An important, but commonly overlooked requirement for rental arrangements involving non-resident landlords, is the requirement under the Income Tax Act for the tenant to withhold non-resident tax from their regular rental payments and remit this tax to the CRA on the landlord’s behalf. The following are some key points to keep in mind if you are ever presented with the opportunity to rent property in Canada from a non-resident owner.
Non-Resident Withholding Responsibilities and Penalties for Non-Compliance
As a Canadian payer of rent to a non-resident, it is the tenant’s responsibility to withhold non-resident tax from rental payments and remit tax withheld to the CRA. You have to remit your non-resident tax deductions so that the Canada Revenue Agency (CRA) receives them on or before the 15th day of the month following the month the amount was paid or credited to the non-resident.
You must have a separate CRA non-resident tax account in order to begin remitting non-resident withholding tax. You can open a non-resident tax account online through My Account, My Business Account, or Represent a client. Once you have logged in, select “Open a non-resident tax account” from the menu. You can also contact the CRA at 1-855-284-5946. The CRA will give you a non-resident account number and tell you how to remit your deductions.
Non-Resident Withholding Tax Rates
Non-residents have to pay a 25% tax on amounts that are taxable under Part XIII (“Part XIII tax”). However, this rate can be reduced to a lower rate or an exemption can be given under the provisions of the Income Tax Act or a bilateral tax treaty between Canada and another country.
As the Canadian payer or withholding agent, you are responsible for withholding and remitting Part XIII tax at the correct rate, so it will be important to talk to your tax advisor to ensure that the correct rate of withholding tax is applied.
Annual NR4 Return Filing
Canadian payers are required to file form NR4 annually for every non-resident to whom they paid or credited certain types of income to during the year (even if non-resident tax was not required to be withheld). This includes rental income, and a full list of the types of income to which these rules apply can be found in Appendix B of the CRA’s NR4 – Non-Resident Tax Withholding, Remitting, and Reporting guide.
The NR4 return requires the payer to report information on the amounts and types of income paid to each non-resident recipient, as well as the applicable non-resident tax withheld from each type of income. You must give recipients their NR4 slips on or before the last day of March after the calendar year the slips apply to. A corresponding NR4 information return must also be filed with CRA slips on or before the last day of March after the calendar year to which the information return applies.
Penalties for Non-Compliance
If you failed to deduct the required amount of the Part XIII tax from the amount you pay or credit to a non-resident, you are liable for this amount even if you cannot recover the amounts (i.e. from your landlord or other non-resident recipient). The CRA may assess you for any amount owing.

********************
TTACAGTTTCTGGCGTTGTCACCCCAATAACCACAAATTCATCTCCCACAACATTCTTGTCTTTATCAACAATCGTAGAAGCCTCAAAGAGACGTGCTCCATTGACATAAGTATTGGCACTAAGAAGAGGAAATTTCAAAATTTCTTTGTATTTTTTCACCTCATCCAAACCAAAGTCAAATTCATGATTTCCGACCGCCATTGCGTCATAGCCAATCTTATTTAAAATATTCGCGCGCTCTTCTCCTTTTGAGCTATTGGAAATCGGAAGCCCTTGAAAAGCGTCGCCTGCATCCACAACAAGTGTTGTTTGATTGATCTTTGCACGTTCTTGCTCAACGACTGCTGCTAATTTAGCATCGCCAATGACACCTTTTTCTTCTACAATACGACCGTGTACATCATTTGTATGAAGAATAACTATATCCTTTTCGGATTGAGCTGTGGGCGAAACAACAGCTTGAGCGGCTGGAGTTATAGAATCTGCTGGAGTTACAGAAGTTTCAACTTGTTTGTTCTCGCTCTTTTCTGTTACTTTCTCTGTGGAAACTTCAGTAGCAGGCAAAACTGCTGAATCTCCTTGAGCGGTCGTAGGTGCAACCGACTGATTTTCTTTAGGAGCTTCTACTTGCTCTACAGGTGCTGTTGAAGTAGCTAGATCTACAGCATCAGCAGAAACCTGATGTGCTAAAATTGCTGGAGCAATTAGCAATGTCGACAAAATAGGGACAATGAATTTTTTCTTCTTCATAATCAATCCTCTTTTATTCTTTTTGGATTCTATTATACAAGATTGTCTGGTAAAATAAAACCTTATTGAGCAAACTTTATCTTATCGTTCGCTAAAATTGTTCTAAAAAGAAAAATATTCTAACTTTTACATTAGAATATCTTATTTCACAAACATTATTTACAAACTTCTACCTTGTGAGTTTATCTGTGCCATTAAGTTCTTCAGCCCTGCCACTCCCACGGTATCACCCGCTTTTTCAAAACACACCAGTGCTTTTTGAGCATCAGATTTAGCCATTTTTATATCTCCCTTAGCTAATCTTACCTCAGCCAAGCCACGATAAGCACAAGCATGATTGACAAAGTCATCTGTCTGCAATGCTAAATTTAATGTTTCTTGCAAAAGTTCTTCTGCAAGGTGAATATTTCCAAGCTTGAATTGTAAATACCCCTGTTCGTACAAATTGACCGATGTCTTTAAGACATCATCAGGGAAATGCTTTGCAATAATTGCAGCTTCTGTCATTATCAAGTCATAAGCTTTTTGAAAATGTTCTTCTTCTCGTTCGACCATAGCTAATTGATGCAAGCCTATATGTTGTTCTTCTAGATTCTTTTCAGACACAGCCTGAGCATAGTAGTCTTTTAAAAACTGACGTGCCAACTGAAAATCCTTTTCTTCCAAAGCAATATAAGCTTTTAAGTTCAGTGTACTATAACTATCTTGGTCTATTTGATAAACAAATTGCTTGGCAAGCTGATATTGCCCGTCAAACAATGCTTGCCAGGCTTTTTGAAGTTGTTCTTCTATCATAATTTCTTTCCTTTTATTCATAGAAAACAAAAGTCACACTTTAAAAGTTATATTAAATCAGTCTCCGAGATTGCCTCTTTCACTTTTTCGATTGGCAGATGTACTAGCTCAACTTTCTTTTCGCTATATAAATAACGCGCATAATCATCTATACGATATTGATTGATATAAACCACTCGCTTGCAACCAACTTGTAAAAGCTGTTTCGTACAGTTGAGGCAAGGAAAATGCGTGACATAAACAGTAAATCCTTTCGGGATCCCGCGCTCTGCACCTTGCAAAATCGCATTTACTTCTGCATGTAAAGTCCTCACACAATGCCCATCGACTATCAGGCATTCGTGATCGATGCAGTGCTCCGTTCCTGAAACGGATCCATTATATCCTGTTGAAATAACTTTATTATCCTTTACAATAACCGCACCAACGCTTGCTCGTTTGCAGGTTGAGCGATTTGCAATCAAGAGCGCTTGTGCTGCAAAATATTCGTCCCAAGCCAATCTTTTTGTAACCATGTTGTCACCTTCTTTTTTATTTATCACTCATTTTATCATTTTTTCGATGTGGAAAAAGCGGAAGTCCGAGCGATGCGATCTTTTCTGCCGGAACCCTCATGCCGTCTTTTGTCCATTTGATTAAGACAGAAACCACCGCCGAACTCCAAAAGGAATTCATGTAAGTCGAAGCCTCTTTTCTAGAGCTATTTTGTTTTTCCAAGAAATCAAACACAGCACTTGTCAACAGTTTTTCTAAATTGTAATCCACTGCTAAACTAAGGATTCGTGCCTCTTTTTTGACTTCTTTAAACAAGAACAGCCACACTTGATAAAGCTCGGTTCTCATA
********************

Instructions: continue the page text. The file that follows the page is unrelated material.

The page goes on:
The CRA can assess you for the amount of tax that you failed to deduct. The CRA can also assess a penalty of 10% of the required amount of Part XIII tax you failed to deduct.
The CRA can assess a penalty on the amount you failed to remit when one of the following applies:
you deduct the amounts, but do not remit them
the CRA receives the amounts you deducted after the due date
The penalty for remitting late is:
3% if the amount is one to three days late
5% if the amount is four or five days late
7% if the amount is six or seven days late
10% if the amount is more than seven days late or if no amount is remitted
If you are assessed either the failure to deduct or failure to remit penalty more than once in a calendar year, the CRA will apply a 20% penalty to the second or later failures if they were made knowingly or under circumstances of gross negligence.
The CRA will assess a penalty if you file your information return late. For NR4 information returns, the CRA has an administrative policy that reduces the penalty that it assesses so it is fair and reasonable for small businesses. Each slip is an information return, and the penalty the CRA assesses is based on the number of information returns you filed late. The penalty is $100 or the amount calculated according to the chart below, whichever is more:
The penalty for failing to distribute or late distribution of NR4 slips to recipients is $25 per day for each such failure with a minimum penalty of $100 and a maximum of $2,500.
The information in this publication is current as of August 8, 2023.
This publication has been carefully prepared, but it has been written in general terms and should be seen as broad guidance only. The publication cannot be relied upon to cover specific situations and you should not act, or refrain from acting, upon the information contained therein without obtaining specific professional advice. Please contact Gregory, Harriman & Associates LLP to discuss these matters in the context of your particular circumstances. Gregory, Harriman & Associates LLP, its partners, employees and agents do not accept or assume any liability or duty of care for any loss arising from any action taken or not taken by anyone in reliance on the information in this publication or for any decision based on it.